Saturday March 23, 2019

NASA’s LCRD Mission will help Scientists to understand best ways to operate laser Communications Systems

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NASA Headquarter in USA, VOA

Washington, March 23, 2017: In a step towards verifying the efficacy of laser communications for speedier data rates for connections between spacecraft and the Earth, NASA said it is developing a trailblazing, long-term technology demonstration mission.

The Laser Communications Relay Demonstration (LCRD) mission, scheduled for launch in 2019, will help NASA understand the best ways to operate laser communications systems, the US space agency said in a statement on Wednesday.

They could enable much higher data rates for connections between spacecraft and the Earth, such as scientific data downlink and astronaut communications.

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“LCRD is the next step in implementing NASA’s vision of using optical communications for both near-Earth and deep space missions,” said Steve Jurczyk, Associate Administrator of NASA’s Space Technology Mission Directorate, which leads the LCRD project.

“This technology has the potential to revolutionize space communications, and we are excited to partner with the Human Exploration and Operations Mission Directorate’s Space Communications and Navigation program office, MIT Lincoln Labs and the U.S. Air Force on this effort,” Jurczyk said.

Laser communications, also known as optical communications, encodes data onto a beam of light, which is then transmitted between spacecraft and eventually to Earth terminals.

This technology offers data rates that are 10 to 100 times better than current radio-frequency (RF) communications systems.

Just as important, laser communication systems can be much smaller than radio systems, allowing the spacecraft communication systems to have lower size, weight and power requirements.

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Such capability will become critically important as humans embark on long journeys to the moon, Mars and beyond.

“LCRD is designed to operate for many years and will allow NASA to learn how to optimally use this disruptive new technology,” Don Cornwell of the Space Communications and Navigation programme office at NASA Headquarters said.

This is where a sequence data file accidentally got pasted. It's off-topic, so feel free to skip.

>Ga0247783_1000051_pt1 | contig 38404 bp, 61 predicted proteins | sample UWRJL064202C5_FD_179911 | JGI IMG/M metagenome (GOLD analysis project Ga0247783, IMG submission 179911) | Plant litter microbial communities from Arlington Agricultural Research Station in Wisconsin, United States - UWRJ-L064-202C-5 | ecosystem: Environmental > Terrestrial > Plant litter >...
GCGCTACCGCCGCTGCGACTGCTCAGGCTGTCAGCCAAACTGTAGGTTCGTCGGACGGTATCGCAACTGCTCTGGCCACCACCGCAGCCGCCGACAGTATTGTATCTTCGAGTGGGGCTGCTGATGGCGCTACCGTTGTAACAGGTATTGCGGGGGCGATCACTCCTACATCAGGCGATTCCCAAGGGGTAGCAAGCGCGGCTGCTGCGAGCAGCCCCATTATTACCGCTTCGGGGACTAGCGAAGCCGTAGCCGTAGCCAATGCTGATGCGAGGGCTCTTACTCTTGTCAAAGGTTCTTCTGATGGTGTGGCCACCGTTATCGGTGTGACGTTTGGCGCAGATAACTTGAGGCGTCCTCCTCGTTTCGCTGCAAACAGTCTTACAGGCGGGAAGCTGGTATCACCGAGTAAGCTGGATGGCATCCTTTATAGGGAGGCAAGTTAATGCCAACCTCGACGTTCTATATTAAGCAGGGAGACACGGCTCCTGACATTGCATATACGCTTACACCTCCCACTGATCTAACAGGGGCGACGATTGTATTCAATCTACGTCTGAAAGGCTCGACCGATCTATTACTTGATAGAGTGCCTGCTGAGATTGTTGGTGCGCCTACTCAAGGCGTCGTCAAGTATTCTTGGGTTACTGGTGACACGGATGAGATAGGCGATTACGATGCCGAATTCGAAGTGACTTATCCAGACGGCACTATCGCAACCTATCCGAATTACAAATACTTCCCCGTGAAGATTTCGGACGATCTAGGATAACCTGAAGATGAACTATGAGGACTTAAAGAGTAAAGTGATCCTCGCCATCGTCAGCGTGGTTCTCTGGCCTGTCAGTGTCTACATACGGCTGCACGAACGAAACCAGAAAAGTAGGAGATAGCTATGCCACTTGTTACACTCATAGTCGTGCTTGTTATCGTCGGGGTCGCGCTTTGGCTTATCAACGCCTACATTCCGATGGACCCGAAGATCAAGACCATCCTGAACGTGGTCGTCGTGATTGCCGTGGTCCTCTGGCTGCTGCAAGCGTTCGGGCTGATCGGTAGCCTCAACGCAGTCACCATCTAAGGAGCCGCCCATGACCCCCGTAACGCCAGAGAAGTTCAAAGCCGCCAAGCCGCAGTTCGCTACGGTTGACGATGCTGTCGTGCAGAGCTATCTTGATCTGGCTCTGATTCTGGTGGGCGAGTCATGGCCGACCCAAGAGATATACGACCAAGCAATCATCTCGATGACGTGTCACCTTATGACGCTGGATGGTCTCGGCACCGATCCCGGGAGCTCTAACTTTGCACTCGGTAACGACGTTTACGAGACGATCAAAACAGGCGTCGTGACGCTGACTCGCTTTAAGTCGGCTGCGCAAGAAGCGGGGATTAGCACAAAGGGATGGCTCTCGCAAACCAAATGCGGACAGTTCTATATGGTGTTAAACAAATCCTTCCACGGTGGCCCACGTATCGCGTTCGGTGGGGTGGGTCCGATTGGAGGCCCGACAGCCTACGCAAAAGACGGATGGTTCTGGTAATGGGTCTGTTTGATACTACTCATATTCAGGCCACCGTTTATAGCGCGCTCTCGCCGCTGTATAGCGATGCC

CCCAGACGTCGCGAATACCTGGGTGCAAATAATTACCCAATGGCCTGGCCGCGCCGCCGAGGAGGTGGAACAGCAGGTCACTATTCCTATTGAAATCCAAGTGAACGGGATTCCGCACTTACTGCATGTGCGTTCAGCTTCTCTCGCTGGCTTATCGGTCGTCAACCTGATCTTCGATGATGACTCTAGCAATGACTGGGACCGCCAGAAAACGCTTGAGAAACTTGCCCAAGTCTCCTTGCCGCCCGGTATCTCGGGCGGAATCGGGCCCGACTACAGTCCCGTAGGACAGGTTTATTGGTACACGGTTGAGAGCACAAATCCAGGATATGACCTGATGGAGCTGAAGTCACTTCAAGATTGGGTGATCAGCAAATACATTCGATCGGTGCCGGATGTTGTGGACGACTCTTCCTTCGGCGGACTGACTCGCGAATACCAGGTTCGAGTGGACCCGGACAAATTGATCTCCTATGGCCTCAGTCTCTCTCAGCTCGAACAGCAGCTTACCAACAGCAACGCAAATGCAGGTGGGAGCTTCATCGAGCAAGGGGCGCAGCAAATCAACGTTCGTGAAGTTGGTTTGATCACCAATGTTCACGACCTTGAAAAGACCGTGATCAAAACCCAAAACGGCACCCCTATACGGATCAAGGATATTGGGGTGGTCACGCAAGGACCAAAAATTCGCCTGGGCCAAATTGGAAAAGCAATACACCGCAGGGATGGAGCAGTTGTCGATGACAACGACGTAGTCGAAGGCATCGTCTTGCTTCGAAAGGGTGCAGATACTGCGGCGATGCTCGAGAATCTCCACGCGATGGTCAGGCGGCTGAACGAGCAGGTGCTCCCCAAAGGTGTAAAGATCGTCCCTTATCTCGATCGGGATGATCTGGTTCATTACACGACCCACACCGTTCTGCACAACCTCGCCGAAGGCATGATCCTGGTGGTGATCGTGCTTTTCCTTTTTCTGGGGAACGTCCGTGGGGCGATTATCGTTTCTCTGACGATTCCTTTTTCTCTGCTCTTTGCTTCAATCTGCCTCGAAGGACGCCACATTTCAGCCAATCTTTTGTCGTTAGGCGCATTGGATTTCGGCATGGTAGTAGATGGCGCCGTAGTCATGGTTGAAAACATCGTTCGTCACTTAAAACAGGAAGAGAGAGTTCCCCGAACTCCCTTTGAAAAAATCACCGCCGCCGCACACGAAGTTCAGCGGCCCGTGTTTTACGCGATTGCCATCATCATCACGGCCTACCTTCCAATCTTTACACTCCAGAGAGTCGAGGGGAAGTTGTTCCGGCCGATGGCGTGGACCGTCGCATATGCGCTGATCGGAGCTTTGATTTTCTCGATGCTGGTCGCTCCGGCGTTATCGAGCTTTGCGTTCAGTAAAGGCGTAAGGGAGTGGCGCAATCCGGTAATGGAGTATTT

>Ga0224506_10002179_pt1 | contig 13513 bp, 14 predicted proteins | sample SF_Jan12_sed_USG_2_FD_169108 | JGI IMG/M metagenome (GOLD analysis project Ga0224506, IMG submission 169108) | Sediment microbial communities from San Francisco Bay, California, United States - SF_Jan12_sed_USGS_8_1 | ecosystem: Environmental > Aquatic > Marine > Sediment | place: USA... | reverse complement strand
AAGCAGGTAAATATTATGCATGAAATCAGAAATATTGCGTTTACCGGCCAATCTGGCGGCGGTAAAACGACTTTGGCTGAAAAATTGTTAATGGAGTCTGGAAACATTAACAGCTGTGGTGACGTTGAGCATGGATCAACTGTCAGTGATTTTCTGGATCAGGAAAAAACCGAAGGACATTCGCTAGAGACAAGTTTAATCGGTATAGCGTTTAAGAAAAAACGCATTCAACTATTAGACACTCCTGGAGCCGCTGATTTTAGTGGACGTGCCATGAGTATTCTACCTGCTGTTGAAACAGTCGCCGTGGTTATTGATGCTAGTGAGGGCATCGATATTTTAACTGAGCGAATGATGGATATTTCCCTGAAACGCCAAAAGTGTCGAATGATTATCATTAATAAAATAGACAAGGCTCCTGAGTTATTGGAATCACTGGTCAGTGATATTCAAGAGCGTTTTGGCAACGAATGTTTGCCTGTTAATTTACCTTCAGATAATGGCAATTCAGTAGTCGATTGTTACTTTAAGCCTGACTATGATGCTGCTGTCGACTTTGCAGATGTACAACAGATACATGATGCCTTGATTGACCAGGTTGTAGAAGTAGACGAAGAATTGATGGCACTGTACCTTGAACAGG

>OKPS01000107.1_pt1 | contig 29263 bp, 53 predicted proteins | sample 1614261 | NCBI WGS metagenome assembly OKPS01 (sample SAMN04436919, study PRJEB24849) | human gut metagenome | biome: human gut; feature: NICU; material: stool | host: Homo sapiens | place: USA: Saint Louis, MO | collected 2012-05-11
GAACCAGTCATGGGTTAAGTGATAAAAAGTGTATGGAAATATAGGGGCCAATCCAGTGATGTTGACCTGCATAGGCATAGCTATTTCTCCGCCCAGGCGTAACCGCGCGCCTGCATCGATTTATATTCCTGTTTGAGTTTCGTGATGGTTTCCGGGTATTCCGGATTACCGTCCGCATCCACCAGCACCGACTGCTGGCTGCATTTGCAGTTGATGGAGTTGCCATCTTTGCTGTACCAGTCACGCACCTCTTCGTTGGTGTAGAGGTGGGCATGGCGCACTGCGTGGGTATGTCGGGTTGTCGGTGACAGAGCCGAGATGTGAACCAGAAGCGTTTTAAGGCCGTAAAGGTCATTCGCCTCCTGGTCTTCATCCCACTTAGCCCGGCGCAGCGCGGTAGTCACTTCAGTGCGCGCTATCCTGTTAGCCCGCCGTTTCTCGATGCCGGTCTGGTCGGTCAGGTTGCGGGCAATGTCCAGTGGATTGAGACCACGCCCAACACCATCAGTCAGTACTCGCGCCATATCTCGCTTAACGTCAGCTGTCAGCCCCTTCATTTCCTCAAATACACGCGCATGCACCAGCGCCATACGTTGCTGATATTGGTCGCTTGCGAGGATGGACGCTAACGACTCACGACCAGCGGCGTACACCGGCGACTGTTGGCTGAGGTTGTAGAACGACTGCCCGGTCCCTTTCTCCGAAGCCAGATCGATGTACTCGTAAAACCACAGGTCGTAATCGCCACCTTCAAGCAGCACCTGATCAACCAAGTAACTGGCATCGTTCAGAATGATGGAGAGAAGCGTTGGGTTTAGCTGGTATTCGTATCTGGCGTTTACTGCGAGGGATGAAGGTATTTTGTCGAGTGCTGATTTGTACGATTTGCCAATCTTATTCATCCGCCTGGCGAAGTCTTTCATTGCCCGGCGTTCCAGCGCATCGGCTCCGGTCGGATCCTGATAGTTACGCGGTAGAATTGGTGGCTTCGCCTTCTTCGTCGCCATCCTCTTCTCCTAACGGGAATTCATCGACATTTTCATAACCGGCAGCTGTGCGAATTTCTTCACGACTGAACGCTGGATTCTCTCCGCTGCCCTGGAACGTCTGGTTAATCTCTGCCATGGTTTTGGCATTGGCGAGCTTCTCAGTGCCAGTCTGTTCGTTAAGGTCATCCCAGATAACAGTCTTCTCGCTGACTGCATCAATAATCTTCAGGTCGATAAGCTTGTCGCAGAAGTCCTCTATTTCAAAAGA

“We are also designing a laser terminal for the International Space Station that will use LCRD to relay data from the station to the ground at gigabit-per-second data rates,” Cornwell said.

“We plan to fly this new terminal in 2021, and once tested, we hope that many other Earth-orbiting NASA missions will also fly copies of it to relay their data through LCRD to the ground,” Cornwell added.

The LCRD team is led by NASA’s Goddard Space Flight Center in Greenbelt, Maryland. Partners include NASA’s Jet Propulsion Laboratory in Pasadena, California, and Massachusetts Institute of Technology’s Lincoln Laboratory. (IANS)

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NASA Partnering with 10 Start-ups to Develop New Technologies For Space

"Industry is developing new technologies rapidly, using new tools and methods in software development and other areas,"

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NASA researchers have created the atmosphere of a super-hot planet outside our solar system, here on Earth. Pixabay

NASA is inviting applications from start-ups to take part in a three-month pilot programme to develop new technologies for space.

Applications will be accepted till April 7 and a total of 10 companies will be selected for the programme, the US space agency said.

The accelerator programme will focus on technologies that can be applied to space — including geospatial analytics, digital design coupled to advanced manufacturing, autonomous systems, applied Artificial Intelligence (AI) and Machine Learning (ML).

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NASA Administrator James Bridenstine delivers remarks as he tours the NASA Michoud Assembly Facility in New Orleans. VOA

“We want to assist these companies in developing their own technologies and becoming commercial successes. NASA will also benefit by collaborating with these companies,” said Tom Cwik, Manager of the Space Technology Office at Jet Propulsion Laboratory (JPL) in Pasadena, California.

Based in Los Angeles, the accelerator programme begins on July 15. After developing their concepts and business plans over a three-month period, the teams will then pitch their results to the NASA community, co-sponsors and private investors at a demo day in October, NASA said.

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“Industry is developing new technologies rapidly, using new tools and methods in software development and other areas,” said Cwik.

“It’s incumbent upon us to learn from developments in industry and contribute our vast expertise in technology as we prepare to use them in our future missions,” Cwik added. (IANS)